No one likes interviewing. Not professionals. Not kids getting their first job. Certainly not college students trying to convince the “powers that be” to give them a scholarship. Unfortunately, to be considered for many scholarships requires going through an interview. Not fun, I know, but it doesn’t have to traumatic either. The key to “acing” a scholarship interview is adequate preparation. Why? Because if you are prepared, you will be more confident. And if you are more confident, you will do the best job of representing yourself. So, let’s get you prepared!
First, a few basics:
Know Where You’re Going: Use MapQuest or call for directions at least ONE DAY IN ADVANCE. The last thing you want to be doing is driving in circles looking for a place you can’t find. This will invariably make you late. And being late is never acceptable.
Be on Time: Better yet, be early (by at least fifteen minutes). This has two advantages: One, you will impress your interviewer; and two, you will allow yourself time to settle in to a new environment.
Don’t Be a Mouse: Make eye contact with your interviewer, shake their hand (firmly!) when you introduce yourself, SMILE. Studies show that if you portray that you are the right person for the job/position/scholarship you are more likely to land it, and the more personable you are, the more the interviewer will respond to you. Believe in yourself! And then make the interviewer believe in you.
Manners, Manners, Manners!: No scratching, chewing gum, cracking knuckles, or smoking. If you do smoke, do NOT smoke right before the interview (as many people associate smoking with lax personal morals). Sit up straight. Use “Ma’am” or “Sir” when addressing the interviewer. Say please and thank you. You know the deal.
Dress Nicely: If you’re a girl, wear a skirt. If you’re a guy, wear a button down and slacks. No jeans. No shorts. No tennis shoes. The key here is to make it look as though you actually put in some thought into your appearance because that shows the interviewer that you are taking this opportunity (and their money) seriously.
Do Your Homework!: If the Fraternal Order of Police is sponsoring your scholarship, take a few minutes and read their mission statement on their website. The same goes for all other organizations. If you are going to be given a scholarship with the expectation that you will be contributing a tradition, it is a good idea to know exactly what that tradition is. Interviewers appreciate a little investment in their organization by applicants.
Be Honest!: This means that if you don’t know the answer to a question, say you don’t know. Do not try to “snow” your interviewer or make something up. You never know the background of who is interviewing you, and the last thing you want to do is inadvertently offend or make yourself look dumb by trying to pretend you know something you don’t.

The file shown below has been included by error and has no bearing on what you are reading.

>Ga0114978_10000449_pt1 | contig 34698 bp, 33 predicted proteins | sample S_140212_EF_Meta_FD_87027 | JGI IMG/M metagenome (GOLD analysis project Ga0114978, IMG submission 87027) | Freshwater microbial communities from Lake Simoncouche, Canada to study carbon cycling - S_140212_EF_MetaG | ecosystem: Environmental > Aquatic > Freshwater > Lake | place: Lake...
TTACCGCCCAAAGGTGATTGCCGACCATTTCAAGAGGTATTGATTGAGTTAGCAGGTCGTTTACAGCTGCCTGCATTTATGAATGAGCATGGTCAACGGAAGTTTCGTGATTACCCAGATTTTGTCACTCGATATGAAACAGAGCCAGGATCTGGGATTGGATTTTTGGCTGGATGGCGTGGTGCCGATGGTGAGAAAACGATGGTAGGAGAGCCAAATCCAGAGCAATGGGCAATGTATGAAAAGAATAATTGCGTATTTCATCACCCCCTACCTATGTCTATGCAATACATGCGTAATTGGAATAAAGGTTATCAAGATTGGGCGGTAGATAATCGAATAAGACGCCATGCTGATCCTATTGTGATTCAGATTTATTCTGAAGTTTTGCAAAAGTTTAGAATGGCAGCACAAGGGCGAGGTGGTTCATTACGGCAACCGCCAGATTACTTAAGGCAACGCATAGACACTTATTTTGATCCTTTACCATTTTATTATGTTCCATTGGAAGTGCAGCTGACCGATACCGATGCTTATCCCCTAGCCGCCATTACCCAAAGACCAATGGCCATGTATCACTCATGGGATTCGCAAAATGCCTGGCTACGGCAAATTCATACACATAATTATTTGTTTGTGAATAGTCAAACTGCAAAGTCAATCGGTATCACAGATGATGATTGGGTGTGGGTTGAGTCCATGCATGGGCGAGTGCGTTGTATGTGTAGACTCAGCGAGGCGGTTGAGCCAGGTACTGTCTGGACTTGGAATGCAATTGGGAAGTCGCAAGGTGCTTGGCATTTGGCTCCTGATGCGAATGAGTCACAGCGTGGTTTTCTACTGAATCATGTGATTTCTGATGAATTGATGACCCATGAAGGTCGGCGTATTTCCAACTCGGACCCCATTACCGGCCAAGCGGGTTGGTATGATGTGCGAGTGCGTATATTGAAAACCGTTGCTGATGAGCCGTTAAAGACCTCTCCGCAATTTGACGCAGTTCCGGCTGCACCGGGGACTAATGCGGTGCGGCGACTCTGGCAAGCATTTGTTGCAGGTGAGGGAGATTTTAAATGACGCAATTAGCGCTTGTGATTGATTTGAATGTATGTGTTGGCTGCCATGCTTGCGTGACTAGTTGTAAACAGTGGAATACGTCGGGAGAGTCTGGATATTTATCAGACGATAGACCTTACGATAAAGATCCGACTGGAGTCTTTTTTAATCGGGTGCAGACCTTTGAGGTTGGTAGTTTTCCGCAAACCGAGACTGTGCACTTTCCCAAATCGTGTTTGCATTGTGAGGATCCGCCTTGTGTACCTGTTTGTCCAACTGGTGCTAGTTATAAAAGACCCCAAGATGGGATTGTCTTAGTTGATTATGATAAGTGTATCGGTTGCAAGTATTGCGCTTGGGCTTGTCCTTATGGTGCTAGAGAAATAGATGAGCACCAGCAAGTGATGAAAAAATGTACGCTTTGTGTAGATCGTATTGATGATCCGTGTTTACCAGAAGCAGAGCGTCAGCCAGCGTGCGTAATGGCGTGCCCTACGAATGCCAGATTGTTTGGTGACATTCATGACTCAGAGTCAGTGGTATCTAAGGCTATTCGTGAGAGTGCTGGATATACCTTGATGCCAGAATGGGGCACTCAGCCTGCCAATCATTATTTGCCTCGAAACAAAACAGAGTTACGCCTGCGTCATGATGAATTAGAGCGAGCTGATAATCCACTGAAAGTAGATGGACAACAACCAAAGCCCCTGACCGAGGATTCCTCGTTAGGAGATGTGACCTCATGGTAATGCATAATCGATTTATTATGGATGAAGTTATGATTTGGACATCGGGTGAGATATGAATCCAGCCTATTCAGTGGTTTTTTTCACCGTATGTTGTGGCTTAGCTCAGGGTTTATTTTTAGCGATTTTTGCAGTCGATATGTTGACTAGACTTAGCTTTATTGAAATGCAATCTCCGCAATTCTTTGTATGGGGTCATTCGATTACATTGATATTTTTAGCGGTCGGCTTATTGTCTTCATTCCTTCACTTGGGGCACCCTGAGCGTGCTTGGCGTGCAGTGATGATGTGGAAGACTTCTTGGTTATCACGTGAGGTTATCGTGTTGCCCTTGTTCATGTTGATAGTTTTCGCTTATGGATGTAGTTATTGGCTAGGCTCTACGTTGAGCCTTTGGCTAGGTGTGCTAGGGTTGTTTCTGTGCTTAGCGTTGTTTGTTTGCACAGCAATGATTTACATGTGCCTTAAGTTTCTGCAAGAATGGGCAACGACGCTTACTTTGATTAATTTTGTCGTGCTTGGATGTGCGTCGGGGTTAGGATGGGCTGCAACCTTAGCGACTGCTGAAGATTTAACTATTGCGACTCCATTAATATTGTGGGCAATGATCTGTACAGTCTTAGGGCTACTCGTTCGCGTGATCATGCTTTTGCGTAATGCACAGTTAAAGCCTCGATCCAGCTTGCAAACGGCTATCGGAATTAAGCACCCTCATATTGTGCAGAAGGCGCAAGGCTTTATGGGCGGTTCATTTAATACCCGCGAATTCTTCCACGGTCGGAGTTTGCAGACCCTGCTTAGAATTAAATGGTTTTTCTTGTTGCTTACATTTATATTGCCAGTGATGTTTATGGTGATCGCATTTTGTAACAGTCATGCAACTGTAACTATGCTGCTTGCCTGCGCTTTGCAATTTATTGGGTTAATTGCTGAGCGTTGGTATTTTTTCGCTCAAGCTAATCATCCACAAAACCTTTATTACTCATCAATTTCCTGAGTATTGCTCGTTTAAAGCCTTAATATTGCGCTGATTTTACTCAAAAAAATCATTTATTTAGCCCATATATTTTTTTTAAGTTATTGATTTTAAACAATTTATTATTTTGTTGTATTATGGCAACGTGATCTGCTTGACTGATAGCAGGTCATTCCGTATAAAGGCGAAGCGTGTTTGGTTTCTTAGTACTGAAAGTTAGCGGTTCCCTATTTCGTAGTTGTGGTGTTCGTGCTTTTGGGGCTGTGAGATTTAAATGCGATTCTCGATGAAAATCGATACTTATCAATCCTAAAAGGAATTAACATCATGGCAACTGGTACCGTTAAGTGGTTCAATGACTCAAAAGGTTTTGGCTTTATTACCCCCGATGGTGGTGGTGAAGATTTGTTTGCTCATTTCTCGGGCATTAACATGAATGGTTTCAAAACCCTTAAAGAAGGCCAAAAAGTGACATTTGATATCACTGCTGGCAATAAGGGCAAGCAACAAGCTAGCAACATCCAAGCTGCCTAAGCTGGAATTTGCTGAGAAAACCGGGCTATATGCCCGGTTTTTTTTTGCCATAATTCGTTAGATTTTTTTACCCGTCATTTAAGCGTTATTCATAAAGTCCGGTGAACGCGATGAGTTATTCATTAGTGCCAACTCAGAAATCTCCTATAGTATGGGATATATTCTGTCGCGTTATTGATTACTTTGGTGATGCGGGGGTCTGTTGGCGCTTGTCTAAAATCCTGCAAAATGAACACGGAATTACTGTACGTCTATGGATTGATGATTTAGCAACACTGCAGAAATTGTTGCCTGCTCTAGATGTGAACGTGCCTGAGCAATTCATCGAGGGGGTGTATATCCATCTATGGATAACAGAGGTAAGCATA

Focus on the Positive: You really hated your high school? Fine, most of us did. But the last thing an interviewer wants is to listen to you rant about it. Instead, find one good thing about your school to talk about. Just one. And then elaborate. The same is true for life experiences. Find that silver lining and then tell it to your interviewer.
Know your application!: Read over your scholarship application once or twice before you go to your interview so that you remember what you wrote when you are asked about your responses during your interview (which you inevitably will be).
OK, so now that you’ve been prepared in terms of appropriate interview etiquette, let’s go over some topics that are often covered in scholarship interviews so that you won’t be blind-sided when they are brought up.
First, the interviewer will want to know about you, all about you. He or she will most likely ask you questions about where you went to school, what your parents do for a living, how many brothers and sisters you have, what part of town you’re from, etc. Don’t let these questions make you uncomfortable: there is no right or wrong answer. The interviewer is simply trying to make sure that you are a good fit for their organization’s money.
You will also be asked about your contributions, both in the academic arena and in the community. Again, there are no right or wrong answers here. Honesty is what counts. Chances are, you have already written most of this down on your scholarship application, so as long as you remember what you wrote, this will not be an issue.
There will certainly be questions about your future. What do you want to be when you grow up? Do you have a career in mind? Why is it that you’ve decided to go to college? These are good questions to ponder BEFORE you go to the interview, so that you can answer with assurance and without a lot of “ums” and “uhs”. Along with these questions, there will probably be questions about why you think something is important or why you want to be a doctor or a teacher, etc. These questions are aimed at finding out something about your value system. Don’t take offense: once again, the interviewer is simply trying to make sure you are a good fit.
Lastly, you will almost certainly be asked why you need a scholarship. Be honest. If your family is unable to afford college and you won’t be able to go without scholarships, tell the interviewer! This is nothing to be ashamed of. In all reality, the interviewer expects you to be broke. Otherwise, why would you be asking for money?
Interviews do NOT have to be awful as long as you prepare yourself properly! By familiarizing yourself with interview etiquette and the kinds of questions commonly asked in scholarship interviews, you can lessen the chances of being caught off guard in an interview. And the smoother your interview goes, the better your chances are of getting that lusted-after scholarship!